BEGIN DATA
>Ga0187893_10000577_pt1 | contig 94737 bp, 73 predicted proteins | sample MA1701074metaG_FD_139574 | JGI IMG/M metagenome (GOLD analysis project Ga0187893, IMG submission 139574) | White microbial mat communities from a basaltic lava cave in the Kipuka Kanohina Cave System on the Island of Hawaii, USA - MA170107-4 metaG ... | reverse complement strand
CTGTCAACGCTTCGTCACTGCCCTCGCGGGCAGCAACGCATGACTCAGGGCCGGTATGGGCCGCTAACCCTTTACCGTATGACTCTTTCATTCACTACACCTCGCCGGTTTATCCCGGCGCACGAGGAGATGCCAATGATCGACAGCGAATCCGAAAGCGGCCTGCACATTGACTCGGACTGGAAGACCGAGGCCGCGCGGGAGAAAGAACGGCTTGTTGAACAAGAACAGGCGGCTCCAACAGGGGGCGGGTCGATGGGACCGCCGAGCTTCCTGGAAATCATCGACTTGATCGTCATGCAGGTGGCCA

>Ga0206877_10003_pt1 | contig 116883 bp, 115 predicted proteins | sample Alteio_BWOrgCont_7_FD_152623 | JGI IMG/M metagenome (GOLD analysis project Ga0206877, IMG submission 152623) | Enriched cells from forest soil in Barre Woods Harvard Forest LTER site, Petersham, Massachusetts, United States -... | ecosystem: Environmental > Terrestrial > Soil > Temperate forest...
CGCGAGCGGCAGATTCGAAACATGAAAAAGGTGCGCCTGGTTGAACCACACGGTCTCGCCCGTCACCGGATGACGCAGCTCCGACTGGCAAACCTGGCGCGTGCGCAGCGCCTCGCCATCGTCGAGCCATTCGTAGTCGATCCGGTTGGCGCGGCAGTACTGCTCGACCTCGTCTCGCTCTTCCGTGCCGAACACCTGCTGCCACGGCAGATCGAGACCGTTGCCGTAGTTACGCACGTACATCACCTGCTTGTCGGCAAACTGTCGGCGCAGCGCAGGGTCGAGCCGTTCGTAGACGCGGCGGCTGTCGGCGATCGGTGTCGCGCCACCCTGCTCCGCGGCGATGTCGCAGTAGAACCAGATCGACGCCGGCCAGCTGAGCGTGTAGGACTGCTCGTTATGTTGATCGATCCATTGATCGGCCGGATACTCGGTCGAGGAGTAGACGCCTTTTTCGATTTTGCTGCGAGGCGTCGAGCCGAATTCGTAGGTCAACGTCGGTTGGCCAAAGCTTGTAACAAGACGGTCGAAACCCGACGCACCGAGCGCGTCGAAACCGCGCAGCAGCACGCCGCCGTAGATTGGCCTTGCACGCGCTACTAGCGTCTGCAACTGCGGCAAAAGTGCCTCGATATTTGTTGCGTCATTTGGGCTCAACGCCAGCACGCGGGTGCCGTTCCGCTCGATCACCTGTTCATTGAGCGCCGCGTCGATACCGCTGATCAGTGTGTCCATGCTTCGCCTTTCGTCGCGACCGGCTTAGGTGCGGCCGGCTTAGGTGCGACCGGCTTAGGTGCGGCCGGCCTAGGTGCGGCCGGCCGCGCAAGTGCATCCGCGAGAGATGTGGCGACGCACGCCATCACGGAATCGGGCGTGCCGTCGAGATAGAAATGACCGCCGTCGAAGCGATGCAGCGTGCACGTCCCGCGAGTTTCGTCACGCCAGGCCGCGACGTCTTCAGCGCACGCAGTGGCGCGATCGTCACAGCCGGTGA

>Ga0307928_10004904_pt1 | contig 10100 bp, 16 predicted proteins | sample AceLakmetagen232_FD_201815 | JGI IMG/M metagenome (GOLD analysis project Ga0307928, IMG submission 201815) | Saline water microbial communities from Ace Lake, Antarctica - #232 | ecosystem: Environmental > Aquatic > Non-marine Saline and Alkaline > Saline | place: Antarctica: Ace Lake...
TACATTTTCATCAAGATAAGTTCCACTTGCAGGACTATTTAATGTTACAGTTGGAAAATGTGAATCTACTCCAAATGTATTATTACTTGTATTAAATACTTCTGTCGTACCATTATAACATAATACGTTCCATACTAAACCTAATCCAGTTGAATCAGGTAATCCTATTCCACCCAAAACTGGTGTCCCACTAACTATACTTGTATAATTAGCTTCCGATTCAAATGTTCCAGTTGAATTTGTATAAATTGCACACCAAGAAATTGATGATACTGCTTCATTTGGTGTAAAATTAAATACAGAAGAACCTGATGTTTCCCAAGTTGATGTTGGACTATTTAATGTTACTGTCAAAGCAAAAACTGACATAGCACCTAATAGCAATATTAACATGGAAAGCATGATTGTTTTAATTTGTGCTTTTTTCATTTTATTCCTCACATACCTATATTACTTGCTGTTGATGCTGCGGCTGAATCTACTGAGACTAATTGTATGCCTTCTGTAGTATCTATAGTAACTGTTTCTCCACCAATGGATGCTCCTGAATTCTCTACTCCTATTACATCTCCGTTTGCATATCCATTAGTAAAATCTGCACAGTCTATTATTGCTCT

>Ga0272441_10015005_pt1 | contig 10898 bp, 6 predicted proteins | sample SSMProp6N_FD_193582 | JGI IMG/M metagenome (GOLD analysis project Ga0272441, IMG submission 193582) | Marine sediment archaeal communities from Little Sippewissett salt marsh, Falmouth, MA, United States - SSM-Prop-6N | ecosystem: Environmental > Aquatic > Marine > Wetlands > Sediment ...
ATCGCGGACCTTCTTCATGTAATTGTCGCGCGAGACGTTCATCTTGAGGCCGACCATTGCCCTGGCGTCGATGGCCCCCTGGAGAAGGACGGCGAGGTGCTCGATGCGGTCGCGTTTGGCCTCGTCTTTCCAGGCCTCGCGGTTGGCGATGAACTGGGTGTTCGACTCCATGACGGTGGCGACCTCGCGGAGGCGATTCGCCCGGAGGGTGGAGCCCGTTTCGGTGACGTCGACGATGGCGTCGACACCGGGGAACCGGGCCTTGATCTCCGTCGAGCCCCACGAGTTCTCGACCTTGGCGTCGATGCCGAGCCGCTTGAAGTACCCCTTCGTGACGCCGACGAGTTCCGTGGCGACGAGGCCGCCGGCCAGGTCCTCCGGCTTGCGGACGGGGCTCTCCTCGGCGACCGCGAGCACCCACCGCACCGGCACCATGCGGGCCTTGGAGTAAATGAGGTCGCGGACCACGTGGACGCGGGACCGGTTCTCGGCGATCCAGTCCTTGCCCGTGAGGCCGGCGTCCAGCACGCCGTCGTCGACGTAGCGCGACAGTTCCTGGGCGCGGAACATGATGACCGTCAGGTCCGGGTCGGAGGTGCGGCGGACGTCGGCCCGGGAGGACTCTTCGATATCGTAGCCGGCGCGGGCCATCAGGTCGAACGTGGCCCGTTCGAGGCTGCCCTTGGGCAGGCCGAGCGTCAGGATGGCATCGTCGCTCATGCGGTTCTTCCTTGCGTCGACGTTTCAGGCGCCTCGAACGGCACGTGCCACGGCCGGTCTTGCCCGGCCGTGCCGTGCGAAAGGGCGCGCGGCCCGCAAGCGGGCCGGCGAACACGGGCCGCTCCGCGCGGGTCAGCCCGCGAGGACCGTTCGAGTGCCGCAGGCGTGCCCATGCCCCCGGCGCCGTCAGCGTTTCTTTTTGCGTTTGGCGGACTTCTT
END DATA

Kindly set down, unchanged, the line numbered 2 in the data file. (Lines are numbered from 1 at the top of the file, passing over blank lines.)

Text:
CTGTCAACGCTTCGTCACTGCCCTCGCGGGCAGCAACGCATGACTCAGGGCCGGTATGGGCCGCTAACCCTTTACCGTATGACTCTTTCATTCACTACACCTCGCCGGTTTATCCCGGCGCACGAGGAGATGCCAATGATCGACAGCGAATCCGAAAGCGGCCTGCACATTGACTCGGACTGGAAGACCGAGGCCGCGCGGGAGAAAGAACGGCTTGTTGAACAAGAACAGGCGGCTCCAACAGGGGGCGGGTCGATGGGACCGCCGAGCTTCCTGGAAATCATCGACTTGATCGTCATGCAGGTGGCCA